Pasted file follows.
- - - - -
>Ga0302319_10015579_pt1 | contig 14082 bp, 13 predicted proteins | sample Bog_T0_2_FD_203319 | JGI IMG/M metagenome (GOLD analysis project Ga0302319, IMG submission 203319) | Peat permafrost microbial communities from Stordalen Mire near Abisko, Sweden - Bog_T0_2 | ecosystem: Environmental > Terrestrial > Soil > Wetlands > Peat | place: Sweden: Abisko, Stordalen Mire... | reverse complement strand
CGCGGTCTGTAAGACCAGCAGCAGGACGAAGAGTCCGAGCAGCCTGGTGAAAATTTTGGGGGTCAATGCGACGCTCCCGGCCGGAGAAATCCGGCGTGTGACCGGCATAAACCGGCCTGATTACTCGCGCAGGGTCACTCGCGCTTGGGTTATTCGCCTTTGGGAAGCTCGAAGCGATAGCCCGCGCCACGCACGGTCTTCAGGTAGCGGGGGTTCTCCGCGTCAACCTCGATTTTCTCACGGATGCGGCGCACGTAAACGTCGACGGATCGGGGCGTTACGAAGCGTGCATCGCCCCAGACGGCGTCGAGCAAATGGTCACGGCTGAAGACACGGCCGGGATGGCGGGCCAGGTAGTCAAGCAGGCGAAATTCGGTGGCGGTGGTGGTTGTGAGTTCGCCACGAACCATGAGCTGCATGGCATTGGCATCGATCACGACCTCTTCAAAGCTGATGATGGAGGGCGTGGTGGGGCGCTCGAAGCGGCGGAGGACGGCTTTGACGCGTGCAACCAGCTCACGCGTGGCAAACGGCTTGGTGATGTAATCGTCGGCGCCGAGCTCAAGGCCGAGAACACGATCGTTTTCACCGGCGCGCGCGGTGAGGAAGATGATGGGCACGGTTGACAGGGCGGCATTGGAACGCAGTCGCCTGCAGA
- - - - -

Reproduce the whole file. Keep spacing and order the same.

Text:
>Ga0302319_10015579_pt1 | contig 14082 bp, 13 predicted proteins | sample Bog_T0_2_FD_203319 | JGI IMG/M metagenome (GOLD analysis project Ga0302319, IMG submission 203319) | Peat permafrost microbial communities from Stordalen Mire near Abisko, Sweden - Bog_T0_2 | ecosystem: Environmental > Terrestrial > Soil > Wetlands > Peat | place: Sweden: Abisko, Stordalen Mire... | reverse complement strand
CGCGGTCTGTAAGACCAGCAGCAGGACGAAGAGTCCGAGCAGCCTGGTGAAAATTTTGGGGGTCAATGCGACGCTCCCGGCCGGAGAAATCCGGCGTGTGACCGGCATAAACCGGCCTGATTACTCGCGCAGGGTCACTCGCGCTTGGGTTATTCGCCTTTGGGAAGCTCGAAGCGATAGCCCGCGCCACGCACGGTCTTCAGGTAGCGGGGGTTCTCCGCGTCAACCTCGATTTTCTCACGGATGCGGCGCACGTAAACGTCGACGGATCGGGGCGTTACGAAGCGTGCATCGCCCCAGACGGCGTCGAGCAAATGGTCACGGCTGAAGACACGGCCGGGATGGCGGGCCAGGTAGTCAAGCAGGCGAAATTCGGTGGCGGTGGTGGTTGTGAGTTCGCCACGAACCATGAGCTGCATGGCATTGGCATCGATCACGACCTCTTCAAAGCTGATGATGGAGGGCGTGGTGGGGCGCTCGAAGCGGCGGAGGACGGCTTTGACGCGTGCAACCAGCTCACGCGTGGCAAACGGCTTGGTGATGTAATCGTCGGCGCCGAGCTCAAGGCCGAGAACACGATCGTTTTCACCGGCGCGCGCGGTGAGGAAGATGATGGGCACGGTTGACAGGGCGGCATTGGAACGCAGTCGCCTGCAGA